Metro Morning

'Fear can paralyze': Lifeline Syria chair urges Canada to continue refugee resettlement despite Paris attacks

The federal government maintains that 25,000 Syrian refugees can still be met safely and responsibly resettled in Canada — even in the wake of fear from the attacks on Paris.

Ratna Omidvar wants to continue with plan to resettle 25,000 Syrians despite Paris attacks

A Syrian refugee child sleeps in his father's arms on Oct. 4 while waiting at a resting point to board a bus, after arriving on a dinghy from the Turkish coast to the northeastern Greek island of Lesbos. (Muhammed Muheisen/The Associated Press)

Several voices have emerged since the brutal attacks on Paris urging the Canadian government to halt or stall its plan to bring 25,000 Syrian refugees to its cities and towns by the end of 2015.

Even Mayor John Tory, who previously was enthusiastic about resettling the refugees, now is discussing security and preaching caution.

But the federal government maintains that 25,000 refugees can still be safely and responsibly resettled in Canada — even in the wake of fear from the attacks on Paris.

So, how ready is Toronto? Not just to deal with security precautions, but to meet all of the needs refugees will have once they arrive? That's the question this week in the Metro Morning series, City Of Sanctuary.

Ratna Omidvar, executive director of the Global Diversity Exchange at Ryerson University and chair of a group called Lifeline Syria, says to get refugees into Toronto as soon as possible.

Omidvar said Canada should stick to the goal of bringing 25,000 Syrian refugees to its cities and towns because the problems they would have resettling here are small compared to the life and death situation many of them find themselves on now.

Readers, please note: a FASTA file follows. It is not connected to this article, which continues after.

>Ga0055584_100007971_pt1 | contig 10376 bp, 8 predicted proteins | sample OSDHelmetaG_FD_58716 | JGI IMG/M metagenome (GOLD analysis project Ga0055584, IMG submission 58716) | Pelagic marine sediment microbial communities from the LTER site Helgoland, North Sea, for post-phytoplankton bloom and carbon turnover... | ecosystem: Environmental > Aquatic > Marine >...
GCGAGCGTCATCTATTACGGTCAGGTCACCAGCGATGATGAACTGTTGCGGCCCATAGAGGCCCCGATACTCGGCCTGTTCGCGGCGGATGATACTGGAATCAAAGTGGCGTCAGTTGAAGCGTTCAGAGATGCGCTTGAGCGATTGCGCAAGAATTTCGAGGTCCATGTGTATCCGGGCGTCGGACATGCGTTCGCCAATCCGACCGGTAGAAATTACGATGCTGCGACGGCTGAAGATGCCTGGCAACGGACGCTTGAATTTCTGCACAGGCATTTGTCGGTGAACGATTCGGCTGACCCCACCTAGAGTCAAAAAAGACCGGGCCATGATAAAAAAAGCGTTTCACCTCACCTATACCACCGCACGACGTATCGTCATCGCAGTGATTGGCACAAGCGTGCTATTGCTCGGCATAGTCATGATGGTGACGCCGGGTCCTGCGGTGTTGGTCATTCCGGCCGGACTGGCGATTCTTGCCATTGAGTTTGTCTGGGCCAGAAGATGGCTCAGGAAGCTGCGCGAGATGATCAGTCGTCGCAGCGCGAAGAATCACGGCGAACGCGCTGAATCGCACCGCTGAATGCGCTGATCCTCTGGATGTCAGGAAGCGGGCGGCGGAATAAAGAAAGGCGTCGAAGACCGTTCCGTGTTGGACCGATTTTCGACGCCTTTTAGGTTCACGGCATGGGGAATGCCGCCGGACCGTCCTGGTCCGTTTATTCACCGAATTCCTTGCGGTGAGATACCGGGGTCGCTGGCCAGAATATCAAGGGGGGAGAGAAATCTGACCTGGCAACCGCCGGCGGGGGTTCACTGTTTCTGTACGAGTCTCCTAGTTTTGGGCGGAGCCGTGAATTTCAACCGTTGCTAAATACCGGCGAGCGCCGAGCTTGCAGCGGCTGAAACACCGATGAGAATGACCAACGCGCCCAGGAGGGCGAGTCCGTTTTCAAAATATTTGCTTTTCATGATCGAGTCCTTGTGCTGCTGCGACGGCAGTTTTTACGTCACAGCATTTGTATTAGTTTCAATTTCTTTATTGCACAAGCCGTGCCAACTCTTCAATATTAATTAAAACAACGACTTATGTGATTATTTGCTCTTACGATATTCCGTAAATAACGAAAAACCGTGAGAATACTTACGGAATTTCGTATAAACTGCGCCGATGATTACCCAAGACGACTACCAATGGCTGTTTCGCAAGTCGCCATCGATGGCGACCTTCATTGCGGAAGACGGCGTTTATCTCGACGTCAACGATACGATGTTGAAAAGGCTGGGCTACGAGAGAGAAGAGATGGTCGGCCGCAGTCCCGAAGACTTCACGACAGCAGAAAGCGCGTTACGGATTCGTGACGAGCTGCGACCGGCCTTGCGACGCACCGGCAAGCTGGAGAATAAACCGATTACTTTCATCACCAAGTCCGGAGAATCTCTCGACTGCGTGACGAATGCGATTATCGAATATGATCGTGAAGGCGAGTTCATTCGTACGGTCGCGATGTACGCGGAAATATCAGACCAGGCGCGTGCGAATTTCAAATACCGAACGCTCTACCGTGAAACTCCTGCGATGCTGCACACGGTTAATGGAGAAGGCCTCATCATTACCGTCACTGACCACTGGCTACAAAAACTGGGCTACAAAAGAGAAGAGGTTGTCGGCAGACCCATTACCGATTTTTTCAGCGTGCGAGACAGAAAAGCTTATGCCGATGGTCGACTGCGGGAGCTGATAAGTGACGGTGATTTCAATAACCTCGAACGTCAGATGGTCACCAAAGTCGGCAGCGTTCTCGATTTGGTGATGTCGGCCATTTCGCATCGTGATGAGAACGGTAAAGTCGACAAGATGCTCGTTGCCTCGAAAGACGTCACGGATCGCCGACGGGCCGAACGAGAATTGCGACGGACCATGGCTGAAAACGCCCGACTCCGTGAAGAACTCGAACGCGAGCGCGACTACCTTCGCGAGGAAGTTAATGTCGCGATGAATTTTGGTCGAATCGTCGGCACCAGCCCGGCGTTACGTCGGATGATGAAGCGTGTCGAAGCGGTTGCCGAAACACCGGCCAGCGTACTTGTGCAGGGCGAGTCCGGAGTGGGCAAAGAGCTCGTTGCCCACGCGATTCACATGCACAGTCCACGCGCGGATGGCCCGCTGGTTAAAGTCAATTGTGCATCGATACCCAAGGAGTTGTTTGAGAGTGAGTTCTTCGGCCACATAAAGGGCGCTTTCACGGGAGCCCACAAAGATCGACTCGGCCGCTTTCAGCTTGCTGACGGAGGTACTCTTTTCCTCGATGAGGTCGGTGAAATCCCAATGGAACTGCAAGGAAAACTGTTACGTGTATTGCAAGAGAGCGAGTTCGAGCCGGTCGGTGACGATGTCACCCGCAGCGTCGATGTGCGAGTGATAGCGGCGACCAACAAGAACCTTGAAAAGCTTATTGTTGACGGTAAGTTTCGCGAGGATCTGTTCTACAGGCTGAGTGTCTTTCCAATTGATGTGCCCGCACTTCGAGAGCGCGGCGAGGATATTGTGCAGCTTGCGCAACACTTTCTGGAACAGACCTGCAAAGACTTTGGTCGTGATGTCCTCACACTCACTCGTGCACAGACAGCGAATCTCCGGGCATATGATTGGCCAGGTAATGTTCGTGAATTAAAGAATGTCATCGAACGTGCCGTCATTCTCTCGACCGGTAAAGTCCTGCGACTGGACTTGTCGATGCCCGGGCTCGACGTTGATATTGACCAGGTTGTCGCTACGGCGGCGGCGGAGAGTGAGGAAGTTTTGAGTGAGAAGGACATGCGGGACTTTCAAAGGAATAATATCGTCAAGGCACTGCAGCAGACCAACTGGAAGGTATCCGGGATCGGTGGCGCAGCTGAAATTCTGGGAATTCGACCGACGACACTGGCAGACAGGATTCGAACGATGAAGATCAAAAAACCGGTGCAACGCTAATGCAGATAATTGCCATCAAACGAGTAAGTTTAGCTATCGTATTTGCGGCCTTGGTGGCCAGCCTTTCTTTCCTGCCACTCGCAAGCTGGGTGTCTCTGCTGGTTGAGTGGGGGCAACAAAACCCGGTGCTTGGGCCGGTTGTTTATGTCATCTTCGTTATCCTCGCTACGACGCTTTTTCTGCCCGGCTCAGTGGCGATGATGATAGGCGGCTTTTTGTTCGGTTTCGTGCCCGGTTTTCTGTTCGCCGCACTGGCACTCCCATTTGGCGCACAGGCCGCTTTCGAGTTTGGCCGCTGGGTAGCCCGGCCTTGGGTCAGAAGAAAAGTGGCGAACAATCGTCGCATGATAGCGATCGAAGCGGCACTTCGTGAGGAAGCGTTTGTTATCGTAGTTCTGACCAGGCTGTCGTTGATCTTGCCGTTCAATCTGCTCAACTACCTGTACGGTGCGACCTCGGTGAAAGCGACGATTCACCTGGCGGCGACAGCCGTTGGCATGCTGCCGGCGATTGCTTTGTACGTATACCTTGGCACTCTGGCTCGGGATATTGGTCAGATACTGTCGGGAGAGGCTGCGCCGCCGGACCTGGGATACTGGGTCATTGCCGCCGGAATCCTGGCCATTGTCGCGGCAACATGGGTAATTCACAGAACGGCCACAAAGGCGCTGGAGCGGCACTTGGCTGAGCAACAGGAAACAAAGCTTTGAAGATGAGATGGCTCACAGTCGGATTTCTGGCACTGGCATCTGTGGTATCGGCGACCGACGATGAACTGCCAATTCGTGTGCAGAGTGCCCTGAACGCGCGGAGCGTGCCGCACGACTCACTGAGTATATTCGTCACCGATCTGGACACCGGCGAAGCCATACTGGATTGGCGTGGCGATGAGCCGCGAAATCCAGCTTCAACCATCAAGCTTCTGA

City of Sanctuary: How ready are we?

Read the rest of the Metro Morning series:

Toronto nowhere near ready for refugees


Canada should continue refugee resettlement despite Paris attacks


Toronto university students act as translators, welcome committee for Syrian refugees


After migration, many Syrians coming to Toronto face psychological challenges


From Aleppo to Toronto, Syrian family arrives in Canada safe but pennilessMeet a Syrian family that left their city of Aleppo with few possessions but the resolve to start a new life in Canada, even if it means struggling financially.


What you need to know to help Syrian refugees settle in TorontoA how-to guide for those who want to get involved in the effort to help Syrian refugees

"Their life today is worse that any shortcomings they may face here," Omidvar said on Metro Morning on Tuesday.

"We have a desire for perfection, but one has to be nimble. We may not be completely ready, but better for them to be here and sort the issues than there."

New fear in aftermath of Paris attacks

The attacks on Paris, she said, have given many pause about Canadian efforts to resettle those fleeing Syria. However, she pointed out, those concerns are not new.

When Indo-Chinese immigrants came to Canada, there were similar worries. But overall, there weren't many disasters.

She stressed that Canadians and Syrians face the same threat.

"I grieve for the victims in Paris. Over four million refugees from Syria have also been the victims of ISIS," she said.

"We do need to maintain security, and make sure security checks are thorough. But fear can paralyze us. We can't let that happen."

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